It’s probably safe, but you might see a minor dip. You won’t be penalized, as long as you keep up the quality of your writing. The reason you might see a small dip in your ranking is because a lower flow of content means some users will slowly forget to return to check. It’s not an SEO penalty, just a natural result of a lower stream of content.
See a trend? The primary takeaway from this exercise is to point out that quantity does not have that much of an effect. In fact, Matt Cutts has said as much in one of his video blogs. If you and another business were exactly tied in every respect, but one posted content more often than the other, the more frequent content would win. That situation never occurs, however, so it’s a moot point. Content frequency is not a primary factor in your search ranking. If anything, it’s extremely minor.
Quality of content, however, is a huge factor. The SEO difference between a useful guide and a keyword-filled piece of fluff is incredible. Content that looks too much like spam can even receive penalties, while quality content does nothing but help you in every way, from search to organic traffic to conversions.
Part of the focus on the frequency of content is that Google has talked about the freshness of a piece of content as an indicator of it’s SEO benefit. Many people take freshness to mean it’s an indicator of how recently the content was posted, but that’s not quite true ine very respect. Certainly publication date has a bit of a factor into it, but plenty of blogs don’t even date their content.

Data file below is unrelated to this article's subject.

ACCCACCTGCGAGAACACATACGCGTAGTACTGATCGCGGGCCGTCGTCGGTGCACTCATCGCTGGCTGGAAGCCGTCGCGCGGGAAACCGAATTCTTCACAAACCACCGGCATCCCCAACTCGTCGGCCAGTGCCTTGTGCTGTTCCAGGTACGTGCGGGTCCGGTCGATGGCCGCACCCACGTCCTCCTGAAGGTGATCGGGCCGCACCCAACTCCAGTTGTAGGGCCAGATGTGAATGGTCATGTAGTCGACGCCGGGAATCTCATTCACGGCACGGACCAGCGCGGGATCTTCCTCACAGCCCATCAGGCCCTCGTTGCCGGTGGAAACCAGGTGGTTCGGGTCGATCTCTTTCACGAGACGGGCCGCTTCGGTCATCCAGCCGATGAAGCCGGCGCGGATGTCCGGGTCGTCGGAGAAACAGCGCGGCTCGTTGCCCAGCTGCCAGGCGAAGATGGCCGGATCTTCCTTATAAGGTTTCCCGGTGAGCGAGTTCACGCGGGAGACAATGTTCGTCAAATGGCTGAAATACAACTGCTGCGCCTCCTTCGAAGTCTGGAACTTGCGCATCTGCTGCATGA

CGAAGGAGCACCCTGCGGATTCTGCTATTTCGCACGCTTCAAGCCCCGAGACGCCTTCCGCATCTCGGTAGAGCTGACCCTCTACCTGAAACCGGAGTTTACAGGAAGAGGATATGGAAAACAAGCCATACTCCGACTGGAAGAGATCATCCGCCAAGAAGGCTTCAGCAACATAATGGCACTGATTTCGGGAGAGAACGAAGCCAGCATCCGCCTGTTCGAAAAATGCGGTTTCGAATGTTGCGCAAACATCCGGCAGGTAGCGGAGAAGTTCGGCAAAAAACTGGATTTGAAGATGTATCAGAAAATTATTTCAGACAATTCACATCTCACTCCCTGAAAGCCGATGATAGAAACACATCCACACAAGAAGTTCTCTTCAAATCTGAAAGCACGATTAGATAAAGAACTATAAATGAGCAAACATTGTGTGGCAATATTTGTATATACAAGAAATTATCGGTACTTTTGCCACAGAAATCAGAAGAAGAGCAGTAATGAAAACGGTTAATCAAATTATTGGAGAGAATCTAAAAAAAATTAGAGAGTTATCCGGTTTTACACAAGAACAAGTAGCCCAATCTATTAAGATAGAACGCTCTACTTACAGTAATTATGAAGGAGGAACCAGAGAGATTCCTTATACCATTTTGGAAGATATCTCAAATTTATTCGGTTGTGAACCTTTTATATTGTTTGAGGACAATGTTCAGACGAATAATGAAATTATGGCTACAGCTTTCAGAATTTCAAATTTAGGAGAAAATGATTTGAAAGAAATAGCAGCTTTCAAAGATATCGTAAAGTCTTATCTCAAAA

Freshness of content, to some extent, is referring to how recent the subject matter is. For instance, some fresh news in SEO is the Google Panda 4.0 update. Writing about the original debut of Google Panda is no longer quite as fresh, nor would talking about Panda 3.0 or any of the intervening updates. The content is fresh, in that the subject has only recently come to light.
On the other hand, freshness isn’t that important for everything. As always, context is equally important. Writing about Panda 1.0 could be a very relevant piece of content, particularly if it’s a historical piece that analyzes trends in SEO.
You can roughly break down all content into two categories; evergreen and not. Evergreen content is the content that is timeless. It works and provides value for an indefinite period of time. How to guides, instructional pieces for devices or software that isn’t likely to be made obsolete by new versions, historical retrospectives; these are all evergreen. They may decline in utility over time, but they never really die.
On the other hand, there’s the rest of the content. Content that’s news for a short time, before it becomes old news. Content that contains information that is made out of date by new updates. A lot of SEO information falls into this category; SEO tactics that worked five years ago may bring you penalties today. This is where freshness really matters. Taking old SEO advice can be detrimental to your site ranking, so Google tries to demote content as it becomes less fresh. It’s not entirely a function of how recently the content was published; it’s partially about how much the subject has changed in the intervening time.